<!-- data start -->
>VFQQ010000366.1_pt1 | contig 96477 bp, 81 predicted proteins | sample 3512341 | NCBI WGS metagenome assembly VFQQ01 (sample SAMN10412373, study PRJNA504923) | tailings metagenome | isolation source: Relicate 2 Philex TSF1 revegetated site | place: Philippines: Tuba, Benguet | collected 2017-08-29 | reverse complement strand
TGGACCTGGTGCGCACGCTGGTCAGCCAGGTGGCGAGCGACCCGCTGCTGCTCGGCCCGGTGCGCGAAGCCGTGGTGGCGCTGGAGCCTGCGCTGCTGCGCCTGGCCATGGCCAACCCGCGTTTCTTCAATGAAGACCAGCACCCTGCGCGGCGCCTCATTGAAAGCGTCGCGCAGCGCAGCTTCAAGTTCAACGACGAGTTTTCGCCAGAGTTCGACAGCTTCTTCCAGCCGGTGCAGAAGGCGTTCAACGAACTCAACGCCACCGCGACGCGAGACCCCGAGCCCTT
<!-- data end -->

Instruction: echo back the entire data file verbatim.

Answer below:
>VFQQ010000366.1_pt1 | contig 96477 bp, 81 predicted proteins | sample 3512341 | NCBI WGS metagenome assembly VFQQ01 (sample SAMN10412373, study PRJNA504923) | tailings metagenome | isolation source: Relicate 2 Philex TSF1 revegetated site | place: Philippines: Tuba, Benguet | collected 2017-08-29 | reverse complement strand
TGGACCTGGTGCGCACGCTGGTCAGCCAGGTGGCGAGCGACCCGCTGCTGCTCGGCCCGGTGCGCGAAGCCGTGGTGGCGCTGGAGCCTGCGCTGCTGCGCCTGGCCATGGCCAACCCGCGTTTCTTCAATGAAGACCAGCACCCTGCGCGGCGCCTCATTGAAAGCGTCGCGCAGCGCAGCTTCAAGTTCAACGACGAGTTTTCGCCAGAGTTCGACAGCTTCTTCCAGCCGGTGCAGAAGGCGTTCAACGAACTCAACGCCACCGCGACGCGAGACCCCGAGCCCTT